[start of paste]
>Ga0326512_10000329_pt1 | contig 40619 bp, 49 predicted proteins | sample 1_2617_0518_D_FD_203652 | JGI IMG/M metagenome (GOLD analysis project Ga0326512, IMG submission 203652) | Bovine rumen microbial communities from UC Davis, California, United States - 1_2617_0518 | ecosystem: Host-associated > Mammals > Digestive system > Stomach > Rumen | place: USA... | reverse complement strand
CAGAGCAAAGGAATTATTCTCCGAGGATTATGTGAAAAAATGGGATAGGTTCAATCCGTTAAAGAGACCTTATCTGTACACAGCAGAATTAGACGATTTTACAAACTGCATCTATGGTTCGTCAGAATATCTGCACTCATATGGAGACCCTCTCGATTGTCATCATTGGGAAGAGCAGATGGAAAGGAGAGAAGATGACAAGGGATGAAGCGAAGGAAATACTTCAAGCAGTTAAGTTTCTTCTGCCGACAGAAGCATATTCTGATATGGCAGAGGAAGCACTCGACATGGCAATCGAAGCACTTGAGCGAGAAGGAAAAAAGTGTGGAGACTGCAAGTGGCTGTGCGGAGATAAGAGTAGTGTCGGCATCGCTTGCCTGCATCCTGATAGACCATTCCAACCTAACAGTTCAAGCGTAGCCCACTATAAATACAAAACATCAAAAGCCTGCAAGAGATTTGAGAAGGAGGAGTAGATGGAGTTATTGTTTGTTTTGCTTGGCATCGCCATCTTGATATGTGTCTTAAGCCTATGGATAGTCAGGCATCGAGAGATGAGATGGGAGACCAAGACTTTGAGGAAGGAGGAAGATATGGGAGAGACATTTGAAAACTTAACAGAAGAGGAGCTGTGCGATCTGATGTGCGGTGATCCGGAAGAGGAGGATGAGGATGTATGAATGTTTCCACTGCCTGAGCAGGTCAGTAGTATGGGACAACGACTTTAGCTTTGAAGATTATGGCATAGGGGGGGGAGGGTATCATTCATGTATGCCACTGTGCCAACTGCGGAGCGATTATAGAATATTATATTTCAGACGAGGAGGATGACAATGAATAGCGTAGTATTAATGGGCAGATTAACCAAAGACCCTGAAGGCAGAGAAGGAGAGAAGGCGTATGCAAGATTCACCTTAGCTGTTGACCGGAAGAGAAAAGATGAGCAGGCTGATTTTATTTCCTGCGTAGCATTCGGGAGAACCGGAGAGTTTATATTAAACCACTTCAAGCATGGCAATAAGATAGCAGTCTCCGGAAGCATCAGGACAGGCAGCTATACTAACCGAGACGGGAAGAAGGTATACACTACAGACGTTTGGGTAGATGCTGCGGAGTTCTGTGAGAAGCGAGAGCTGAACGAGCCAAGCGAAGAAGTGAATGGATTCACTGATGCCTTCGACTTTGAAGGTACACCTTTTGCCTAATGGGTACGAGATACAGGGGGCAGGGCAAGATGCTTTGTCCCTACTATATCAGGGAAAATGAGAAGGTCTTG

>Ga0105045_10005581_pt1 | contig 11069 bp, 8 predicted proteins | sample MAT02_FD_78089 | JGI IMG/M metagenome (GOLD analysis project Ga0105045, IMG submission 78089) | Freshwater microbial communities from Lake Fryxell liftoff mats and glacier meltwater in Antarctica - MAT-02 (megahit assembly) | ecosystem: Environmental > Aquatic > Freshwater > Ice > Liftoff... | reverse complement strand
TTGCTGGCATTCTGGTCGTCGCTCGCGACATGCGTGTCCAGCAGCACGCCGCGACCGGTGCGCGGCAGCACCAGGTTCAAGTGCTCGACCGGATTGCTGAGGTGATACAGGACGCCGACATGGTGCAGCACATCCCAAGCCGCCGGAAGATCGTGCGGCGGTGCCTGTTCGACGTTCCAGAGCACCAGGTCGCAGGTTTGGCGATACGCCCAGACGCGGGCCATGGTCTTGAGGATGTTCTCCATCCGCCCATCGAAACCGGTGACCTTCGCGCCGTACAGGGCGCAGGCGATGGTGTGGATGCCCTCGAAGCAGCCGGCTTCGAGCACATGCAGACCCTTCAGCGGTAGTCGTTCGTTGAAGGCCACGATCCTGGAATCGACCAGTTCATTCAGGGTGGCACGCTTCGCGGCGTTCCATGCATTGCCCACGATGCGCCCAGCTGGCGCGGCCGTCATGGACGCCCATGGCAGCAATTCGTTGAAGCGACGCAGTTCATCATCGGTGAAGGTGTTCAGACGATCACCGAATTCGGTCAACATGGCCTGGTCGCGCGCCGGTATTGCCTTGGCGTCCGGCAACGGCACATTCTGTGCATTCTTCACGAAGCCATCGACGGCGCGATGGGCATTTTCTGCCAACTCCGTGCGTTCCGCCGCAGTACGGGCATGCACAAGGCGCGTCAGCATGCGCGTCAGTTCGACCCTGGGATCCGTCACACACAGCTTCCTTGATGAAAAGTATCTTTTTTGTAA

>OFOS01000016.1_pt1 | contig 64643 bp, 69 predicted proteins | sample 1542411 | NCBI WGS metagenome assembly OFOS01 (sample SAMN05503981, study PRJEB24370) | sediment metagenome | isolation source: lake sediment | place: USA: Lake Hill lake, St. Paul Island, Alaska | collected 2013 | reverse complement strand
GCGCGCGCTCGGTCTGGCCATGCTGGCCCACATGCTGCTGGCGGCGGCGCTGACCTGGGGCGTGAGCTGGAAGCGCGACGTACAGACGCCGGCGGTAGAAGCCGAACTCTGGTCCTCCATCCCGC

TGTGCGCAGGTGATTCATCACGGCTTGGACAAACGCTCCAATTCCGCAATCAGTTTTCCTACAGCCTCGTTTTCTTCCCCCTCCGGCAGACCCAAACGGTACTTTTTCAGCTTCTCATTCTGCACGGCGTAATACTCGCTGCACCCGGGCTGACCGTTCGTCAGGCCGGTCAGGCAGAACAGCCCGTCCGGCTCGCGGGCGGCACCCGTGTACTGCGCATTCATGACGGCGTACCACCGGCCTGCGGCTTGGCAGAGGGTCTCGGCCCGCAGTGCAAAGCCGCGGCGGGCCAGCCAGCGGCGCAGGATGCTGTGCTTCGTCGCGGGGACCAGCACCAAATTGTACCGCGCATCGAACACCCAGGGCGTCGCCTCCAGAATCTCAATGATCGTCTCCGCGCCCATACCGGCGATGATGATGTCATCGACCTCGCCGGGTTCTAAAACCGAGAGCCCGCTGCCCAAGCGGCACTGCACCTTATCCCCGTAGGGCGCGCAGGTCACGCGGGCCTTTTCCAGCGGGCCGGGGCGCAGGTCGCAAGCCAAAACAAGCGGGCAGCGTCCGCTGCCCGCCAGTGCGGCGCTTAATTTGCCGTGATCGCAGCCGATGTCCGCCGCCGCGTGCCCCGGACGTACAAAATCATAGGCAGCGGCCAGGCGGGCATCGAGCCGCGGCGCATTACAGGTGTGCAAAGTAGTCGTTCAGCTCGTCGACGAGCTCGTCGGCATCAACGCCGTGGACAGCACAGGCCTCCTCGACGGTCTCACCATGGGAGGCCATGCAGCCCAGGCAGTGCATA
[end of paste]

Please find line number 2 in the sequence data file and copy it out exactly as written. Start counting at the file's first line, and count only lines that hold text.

CAGAGCAAAGGAATTATTCTCCGAGGATTATGTGAAAAAATGGGATAGGTTCAATCCGTTAAAGAGACCTTATCTGTACACAGCAGAATTAGACGATTTTACAAACTGCATCTATGGTTCGTCAGAATATCTGCACTCATATGGAGACCCTCTCGATTGTCATCATTGGGAAGAGCAGATGGAAAGGAGAGAAGATGACAAGGGATGAAGCGAAGGAAATACTTCAAGCAGTTAAGTTTCTTCTGCCGACAGAAGCATATTCTGATATGGCAGAGGAAGCACTCGACATGGCAATCGAAGCACTTGAGCGAGAAGGAAAAAAGTGTGGAGACTGCAAGTGGCTGTGCGGAGATAAGAGTAGTGTCGGCATCGCTTGCCTGCATCCTGATAGACCATTCCAACCTAACAGTTCAAGCGTAGCCCACTATAAATACAAAACATCAAAAGCCTGCAAGAGATTTGAGAAGGAGGAGTAGATGGAGTTATTGTTTGTTTTGCTTGGCATCGCCATCTTGATATGTGTCTTAAGCCTATGGATAGTCAGGCATCGAGAGATGAGATGGGAGACCAAGACTTTGAGGAAGGAGGAAGATATGGGAGAGACATTTGAAAACTTAACAGAAGAGGAGCTGTGCGATCTGATGTGCGGTGATCCGGAAGAGGAGGATGAGGATGTATGAATGTTTCCACTGCCTGAGCAGGTCAGTAGTATGGGACAACGACTTTAGCTTTGAAGATTATGGCATAGGGGGGGGAGGGTATCATTCATGTATGCCACTGTGCCAACTGCGGAGCGATTATAGAATATTATATTTCAGACGAGGAGGATGACAATGAATAGCGTAGTATTAATGGGCAGATTAACCAAAGACCCTGAAGGCAGAGAAGGAGAGAAGGCGTATGCAAGATTCACCTTAGCTGTTGACCGGAAGAGAAAAGATGAGCAGGCTGATTTTATTTCCTGCGTAGCATTCGGGAGAACCGGAGAGTTTATATTAAACCACTTCAAGCATGGCAATAAGATAGCAGTCTCCGGAAGCATCAGGACAGGCAGCTATACTAACCGAGACGGGAAGAAGGTATACACTACAGACGTTTGGGTAGATGCTGCGGAGTTCTGTGAGAAGCGAGAGCTGAACGAGCCAAGCGAAGAAGTGAATGGATTCACTGATGCCTTCGACTTTGAAGGTACACCTTTTGCCTAATGGGTACGAGATACAGGGGGCAGGGCAAGATGCTTTGTCCCTACTATATCAGGGAAAATGAGAAGGTCTTG